If you need to know about batteries; you’ve come to the right place
Chinese flag点击这里访问我们的中文网站Chinese flag

europe

LIB disposal under fire after landfill blaze and ‘exploding e-cigs’

Mon, 02/18/2019 - 00:00 -- John Shepherd

Fire chiefs in Scotland have issued a plea for responsible recycling after a lithium-ion battery was suspected of sparking a major blaze at a landfill site in Dunbar.

Fire fighters spent more than 40 hours battling the blaze in a Dunbar building where waste arriving on site is stored before it is landfilled.

More than 300 tonnes of refuse was set alight in last month’s fire— which at its height required 40 fire-fighters and six fire trucks.

Sign-up to our FREE weekly industry newsletter, to get the weeks news delivered to your inbox every Monday.

Corvus strengthens portfolio with Grenland acquisition

Mon, 02/18/2019 - 00:00 -- Hugh Finzel
Geir Bjørkeli (left) and Roman Stoiber, CEO at Grenland Energy

Corvus Energy Holdings has signed an agreement to acquire all shares in Norwegian maritime battery manufacturer Grenland Energy, to “offer extended and more specialised solutions and services”.

The acquisition will add “lightweight and subsea batteries” to Corvus’ existing portfolio of over 200MWh of “large-scale maritime energy storage systems”. Grenland’s current operations will continue without interruption.

“We knew that Grenland Energy had technology that would accelerate our long-term strategy by complementing and strengthening our product portfolio”, said Geir Bjørkeli, CEO of Corvus Energy. “The Grenland team will play a vital role in future R&D programmes within the Corvus family and help shape a hub for leading battery technology.”

Sign-up to our FREE weekly industry newsletter, to get the weeks news delivered to your inbox every Monday.

Corvus strengthens portfolio with Grenland acquisition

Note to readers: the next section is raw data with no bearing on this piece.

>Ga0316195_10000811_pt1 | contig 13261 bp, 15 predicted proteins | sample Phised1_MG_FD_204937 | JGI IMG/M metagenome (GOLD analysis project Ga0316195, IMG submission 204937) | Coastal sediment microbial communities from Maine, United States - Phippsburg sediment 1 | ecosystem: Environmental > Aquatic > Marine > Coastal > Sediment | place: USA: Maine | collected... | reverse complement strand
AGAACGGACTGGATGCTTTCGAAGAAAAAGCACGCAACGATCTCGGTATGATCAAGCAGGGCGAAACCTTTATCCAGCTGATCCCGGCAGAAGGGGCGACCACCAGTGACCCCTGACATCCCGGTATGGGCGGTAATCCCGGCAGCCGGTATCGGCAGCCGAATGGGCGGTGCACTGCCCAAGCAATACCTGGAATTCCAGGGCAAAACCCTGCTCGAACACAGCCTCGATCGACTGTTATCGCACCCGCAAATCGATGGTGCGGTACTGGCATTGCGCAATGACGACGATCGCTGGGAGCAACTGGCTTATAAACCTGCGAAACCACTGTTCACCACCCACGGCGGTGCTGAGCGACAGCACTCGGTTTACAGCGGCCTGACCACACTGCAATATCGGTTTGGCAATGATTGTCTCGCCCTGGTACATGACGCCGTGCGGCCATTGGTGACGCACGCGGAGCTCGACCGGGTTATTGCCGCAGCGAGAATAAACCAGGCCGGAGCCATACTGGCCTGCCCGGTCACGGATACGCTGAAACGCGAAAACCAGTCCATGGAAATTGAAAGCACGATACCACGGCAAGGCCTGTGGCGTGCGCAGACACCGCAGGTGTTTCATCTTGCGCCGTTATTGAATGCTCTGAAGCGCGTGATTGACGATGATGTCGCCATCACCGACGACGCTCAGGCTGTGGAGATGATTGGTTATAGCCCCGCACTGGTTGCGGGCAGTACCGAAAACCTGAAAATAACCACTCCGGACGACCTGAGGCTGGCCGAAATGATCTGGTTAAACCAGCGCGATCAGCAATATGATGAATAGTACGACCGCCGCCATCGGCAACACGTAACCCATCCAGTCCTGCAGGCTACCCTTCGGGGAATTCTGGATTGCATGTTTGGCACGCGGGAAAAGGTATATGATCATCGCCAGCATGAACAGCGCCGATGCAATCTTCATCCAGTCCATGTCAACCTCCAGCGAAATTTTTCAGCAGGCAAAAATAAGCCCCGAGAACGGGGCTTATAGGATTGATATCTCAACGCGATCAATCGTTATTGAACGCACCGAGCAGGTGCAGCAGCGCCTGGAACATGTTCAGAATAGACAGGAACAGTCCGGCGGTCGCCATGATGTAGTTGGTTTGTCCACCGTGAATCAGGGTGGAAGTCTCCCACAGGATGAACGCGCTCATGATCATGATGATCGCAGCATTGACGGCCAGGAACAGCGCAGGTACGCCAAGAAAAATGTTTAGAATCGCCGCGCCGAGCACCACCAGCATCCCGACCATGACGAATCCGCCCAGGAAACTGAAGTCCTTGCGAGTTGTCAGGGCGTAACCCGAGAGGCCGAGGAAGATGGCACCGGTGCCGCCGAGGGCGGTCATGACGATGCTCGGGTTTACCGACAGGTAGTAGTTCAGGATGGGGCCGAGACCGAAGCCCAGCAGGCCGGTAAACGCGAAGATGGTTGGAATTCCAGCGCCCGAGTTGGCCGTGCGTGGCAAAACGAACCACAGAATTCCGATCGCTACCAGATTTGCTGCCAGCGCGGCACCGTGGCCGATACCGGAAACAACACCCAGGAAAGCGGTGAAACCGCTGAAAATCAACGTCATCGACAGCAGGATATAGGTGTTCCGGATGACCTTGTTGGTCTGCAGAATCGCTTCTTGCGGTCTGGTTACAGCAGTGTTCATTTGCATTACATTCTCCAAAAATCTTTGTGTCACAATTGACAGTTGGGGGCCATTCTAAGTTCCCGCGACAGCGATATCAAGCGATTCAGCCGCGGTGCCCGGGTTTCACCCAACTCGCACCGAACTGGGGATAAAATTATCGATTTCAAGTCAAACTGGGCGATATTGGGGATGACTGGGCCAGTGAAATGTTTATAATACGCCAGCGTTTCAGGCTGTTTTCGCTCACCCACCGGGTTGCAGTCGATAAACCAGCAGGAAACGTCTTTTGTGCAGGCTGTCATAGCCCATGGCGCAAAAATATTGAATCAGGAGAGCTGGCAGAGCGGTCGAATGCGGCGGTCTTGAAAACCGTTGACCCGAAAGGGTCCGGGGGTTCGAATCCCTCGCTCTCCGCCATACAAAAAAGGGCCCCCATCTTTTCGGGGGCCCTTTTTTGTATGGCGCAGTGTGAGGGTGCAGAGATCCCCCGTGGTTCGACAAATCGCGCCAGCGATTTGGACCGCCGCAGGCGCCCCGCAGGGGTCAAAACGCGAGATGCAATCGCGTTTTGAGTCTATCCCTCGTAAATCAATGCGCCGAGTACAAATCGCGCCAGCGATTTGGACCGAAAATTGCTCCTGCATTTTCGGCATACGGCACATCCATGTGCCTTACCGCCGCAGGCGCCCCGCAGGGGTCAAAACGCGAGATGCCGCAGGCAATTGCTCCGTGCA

Mon, 02/18/2019 - 00:00 -- Hugh Finzel
Geir Bjørkeli (left) and Roman Stoiber, CEO at Grenland Energy

Corvus Energy Holdings has signed an agreement to acquire all shares in Norwegian maritime battery manufacturer Grenland Energy, to “offer extended and more specialised solutions and services”.

The acquisition will add “lightweight and subsea batteries” to Corvus’ existing portfolio of over 200MWh of “large-scale maritime energy storage systems”. Grenland’s current operations will continue without interruption.

“We knew that Grenland Energy had technology that would accelerate our long-term strategy by complementing and strengthening our product portfolio”, said Geir Bjørkeli, CEO of Corvus Energy. “The Grenland team will play a vital role in future R&D programmes within the Corvus family and help shape a hub for leading battery technology.”

Sign-up to our FREE weekly industry newsletter, to get the weeks news delivered to your inbox every Monday.

EU launches ‘batteries innovation platform’

Mon, 02/11/2019 - 00:00 -- Hugh Finzel
Diego Pavia

Batteries Europe— a technology and innovation platform “to drive research and innovation, knowledge transfer and competitiveness across the European battery value chain”— has been launched by the European Commission.

The move aims to “spur development of battery projects at both pan-EU and national levels”.

The €1 million (US$1.13m) project will be operated on behalf of the Commission by sustainable energy investment firm InnoEnergy, in cooperation with the EuropeanEnergy Research Alliance (EERA) and the European Association for Storage of Energy (EASE), and supported by project partners Zabala and Clerens Consulting.

Sign-up to our FREE weekly industry newsletter, to get the weeks news delivered to your inbox every Monday.

Alexander Technologies expands in UK to meet demand

Mon, 02/11/2019 - 00:00 -- Hugh Finzel

Alexander Technologies Europe has announced expansion plans in order to keep pace with rising demand for its lithium-ion products.

The expansion plans include an additional manufacturing facility in Peterlee, UK, and a “significant investment in its battery and charger manufacturing capabilities.”

CEO Michael Shirley described the expansion plans as “a major investment for the company” which “represent a significant increase to our current footprint, from 16,000 sq. ft. to 40,000 sq. ft.”